When I wake up in the morning I wiggle my toes and then repeat “I’m alive” three times. Then I do a little yoga stretch before I swing my legs over the side of the bed. I pee (doesn’t everybody when they first get up?), mosey on down the hall to the kitchen to get the kettle started for coffee, turn the light on Pete’s aquarium and let our golden retriever Buddy out for his first pee of the day. Joining him outside, I pick the newspaper up from the end of the driveway and gently place it in his mouth. Buddy thens trot back into the house (rather proudly), and drops the paper in the proximity of his food bowl, a not so subtle hint.
Today, as I walked down the driveway I heard one of my favorite sounds: the call of the wood thrush. My heart soared. On that note, I think it is time for a personal update: as a good friend pointedly noted, inquiring minds would like to know.
My emotional challenges hardly need delineating. But joy continues to burst through, as sudden and unpredictable as bird song. Sometimes I am actually outrageously happy; full of energy and plans. My stamina and lack thereof do follow a pretty set schedule though. For a day or two following chemo, (and because of the steroids) I fly pretty high. But when I come down, it is precipitous; the sense of fatigue profound.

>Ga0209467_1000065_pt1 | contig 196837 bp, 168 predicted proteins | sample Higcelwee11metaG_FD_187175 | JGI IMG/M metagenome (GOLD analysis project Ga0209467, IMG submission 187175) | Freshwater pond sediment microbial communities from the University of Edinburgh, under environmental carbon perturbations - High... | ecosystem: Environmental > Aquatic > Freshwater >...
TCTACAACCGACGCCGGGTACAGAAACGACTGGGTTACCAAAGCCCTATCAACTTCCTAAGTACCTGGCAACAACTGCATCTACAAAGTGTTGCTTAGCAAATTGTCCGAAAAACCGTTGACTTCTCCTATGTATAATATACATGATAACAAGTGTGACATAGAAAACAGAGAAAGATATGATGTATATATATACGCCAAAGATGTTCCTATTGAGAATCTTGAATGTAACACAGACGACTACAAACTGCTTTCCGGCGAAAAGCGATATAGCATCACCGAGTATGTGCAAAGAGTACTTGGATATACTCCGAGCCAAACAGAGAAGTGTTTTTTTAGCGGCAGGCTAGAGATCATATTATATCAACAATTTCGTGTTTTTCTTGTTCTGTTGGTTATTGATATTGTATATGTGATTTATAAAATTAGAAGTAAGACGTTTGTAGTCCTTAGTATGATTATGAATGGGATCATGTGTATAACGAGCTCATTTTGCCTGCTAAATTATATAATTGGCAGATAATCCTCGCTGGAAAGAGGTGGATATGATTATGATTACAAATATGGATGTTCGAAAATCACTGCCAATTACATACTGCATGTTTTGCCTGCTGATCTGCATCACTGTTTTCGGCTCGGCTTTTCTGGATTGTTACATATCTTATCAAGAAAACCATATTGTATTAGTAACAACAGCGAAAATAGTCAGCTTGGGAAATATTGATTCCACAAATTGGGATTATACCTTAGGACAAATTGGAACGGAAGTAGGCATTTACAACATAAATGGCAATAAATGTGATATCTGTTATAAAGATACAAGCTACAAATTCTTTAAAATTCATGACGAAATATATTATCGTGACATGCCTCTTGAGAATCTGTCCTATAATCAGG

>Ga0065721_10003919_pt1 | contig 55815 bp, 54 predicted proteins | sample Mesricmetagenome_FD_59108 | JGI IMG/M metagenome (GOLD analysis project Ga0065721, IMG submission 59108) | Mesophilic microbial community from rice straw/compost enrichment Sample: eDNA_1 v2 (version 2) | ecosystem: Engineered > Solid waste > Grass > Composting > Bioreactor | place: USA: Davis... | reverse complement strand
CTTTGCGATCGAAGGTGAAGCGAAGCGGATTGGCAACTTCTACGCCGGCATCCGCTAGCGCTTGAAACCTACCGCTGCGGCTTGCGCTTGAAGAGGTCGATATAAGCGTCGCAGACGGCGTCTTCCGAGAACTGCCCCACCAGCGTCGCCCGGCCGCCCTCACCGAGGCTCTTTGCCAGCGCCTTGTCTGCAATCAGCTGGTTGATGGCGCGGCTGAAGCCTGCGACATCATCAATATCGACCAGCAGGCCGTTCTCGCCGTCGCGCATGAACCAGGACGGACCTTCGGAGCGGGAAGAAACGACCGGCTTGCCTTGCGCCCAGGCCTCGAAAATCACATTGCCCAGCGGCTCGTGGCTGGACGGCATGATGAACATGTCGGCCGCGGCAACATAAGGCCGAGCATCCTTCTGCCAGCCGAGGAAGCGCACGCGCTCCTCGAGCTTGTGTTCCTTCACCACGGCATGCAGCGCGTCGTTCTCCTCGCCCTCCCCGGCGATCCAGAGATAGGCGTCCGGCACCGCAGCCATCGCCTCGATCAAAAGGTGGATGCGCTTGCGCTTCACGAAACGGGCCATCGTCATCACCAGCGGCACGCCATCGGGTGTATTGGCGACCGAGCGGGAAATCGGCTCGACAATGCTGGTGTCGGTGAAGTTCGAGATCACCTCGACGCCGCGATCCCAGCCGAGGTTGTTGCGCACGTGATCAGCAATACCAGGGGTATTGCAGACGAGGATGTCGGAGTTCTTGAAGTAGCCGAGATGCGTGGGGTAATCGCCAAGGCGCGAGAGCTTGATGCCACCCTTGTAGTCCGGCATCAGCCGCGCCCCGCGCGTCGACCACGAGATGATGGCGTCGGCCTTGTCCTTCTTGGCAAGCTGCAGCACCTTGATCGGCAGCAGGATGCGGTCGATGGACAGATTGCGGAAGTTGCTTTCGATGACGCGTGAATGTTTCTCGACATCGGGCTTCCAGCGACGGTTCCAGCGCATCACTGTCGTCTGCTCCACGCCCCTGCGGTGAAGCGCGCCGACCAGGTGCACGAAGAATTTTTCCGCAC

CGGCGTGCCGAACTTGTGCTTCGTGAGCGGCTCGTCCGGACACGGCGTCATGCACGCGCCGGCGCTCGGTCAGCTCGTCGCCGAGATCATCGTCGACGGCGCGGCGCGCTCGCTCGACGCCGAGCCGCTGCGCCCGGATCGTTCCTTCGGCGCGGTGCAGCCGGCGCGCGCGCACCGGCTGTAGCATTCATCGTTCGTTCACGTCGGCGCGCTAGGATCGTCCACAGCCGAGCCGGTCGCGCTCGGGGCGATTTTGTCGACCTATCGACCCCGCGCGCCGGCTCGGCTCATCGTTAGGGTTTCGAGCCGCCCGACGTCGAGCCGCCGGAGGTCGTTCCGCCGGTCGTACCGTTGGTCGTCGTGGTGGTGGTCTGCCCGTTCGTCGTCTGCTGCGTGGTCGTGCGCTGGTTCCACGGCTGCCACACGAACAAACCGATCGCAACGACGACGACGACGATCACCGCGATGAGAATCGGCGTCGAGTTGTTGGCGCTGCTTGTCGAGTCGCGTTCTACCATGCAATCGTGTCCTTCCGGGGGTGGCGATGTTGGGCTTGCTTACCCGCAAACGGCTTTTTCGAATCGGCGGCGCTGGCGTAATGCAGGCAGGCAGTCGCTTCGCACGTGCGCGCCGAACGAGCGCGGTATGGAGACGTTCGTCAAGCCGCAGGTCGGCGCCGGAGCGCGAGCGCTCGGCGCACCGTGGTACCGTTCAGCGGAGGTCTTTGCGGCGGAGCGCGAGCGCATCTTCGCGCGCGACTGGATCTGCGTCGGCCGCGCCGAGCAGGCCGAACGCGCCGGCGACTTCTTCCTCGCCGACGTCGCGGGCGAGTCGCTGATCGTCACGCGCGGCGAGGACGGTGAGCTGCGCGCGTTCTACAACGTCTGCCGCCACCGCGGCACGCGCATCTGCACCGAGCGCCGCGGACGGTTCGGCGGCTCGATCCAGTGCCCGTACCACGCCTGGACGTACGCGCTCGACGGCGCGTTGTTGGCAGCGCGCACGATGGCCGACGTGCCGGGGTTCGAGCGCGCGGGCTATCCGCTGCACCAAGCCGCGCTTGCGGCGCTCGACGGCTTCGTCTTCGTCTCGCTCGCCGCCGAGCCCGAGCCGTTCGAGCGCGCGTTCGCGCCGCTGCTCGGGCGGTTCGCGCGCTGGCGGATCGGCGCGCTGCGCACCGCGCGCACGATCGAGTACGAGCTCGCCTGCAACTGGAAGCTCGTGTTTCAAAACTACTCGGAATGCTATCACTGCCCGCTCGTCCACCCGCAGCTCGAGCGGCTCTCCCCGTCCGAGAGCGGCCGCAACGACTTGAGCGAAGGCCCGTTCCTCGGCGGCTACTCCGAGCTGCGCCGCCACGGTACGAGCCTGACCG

There are other unpleasant side effects that also set in about day three. I cough a good deal and it feels as if there is a band tightening around my chest (what one friend in my club calls the alimta squeeze). Incessantly watering eyes, scaling skin, and nose bleeds are part of the mix. My other mucus membranes (all of them) become quite irritated, resulting in diarrhea and mouth sores.
By the second week, I am feeling marginally better on all counts.
Week three—I feel pretty damn good. Then it’s time to do it all over again; I have a scan review tomorrow followed by infusion. I had that scan on Monday, and while in Boston, went on a little outing. My friend Ginger, who is a double digit survivor of lung cancer but now battling a new, unrelated cancer, made arrangements for the two of us to go to lunch at Flour and then to the MIT Museum in Cambridge.
We had a fine old time, and asked a member of the staff to take a commemorative picture of the two of us, in which, Ginger appears to be a mini me. We’re sporting exactly the same hairstyle at the moment, although she is far less gray. Our smiles are quite similar. However, although Ginger never thinks of herself as petite, either she is, or I am very large. Like I said, a mini me. So where’s the photo?
Well, it wasn’t very flattering; just didn’t capture our inner beauty—I think it might have been the lighting. So, we’ll just have to take another one the next time we are together. Promise.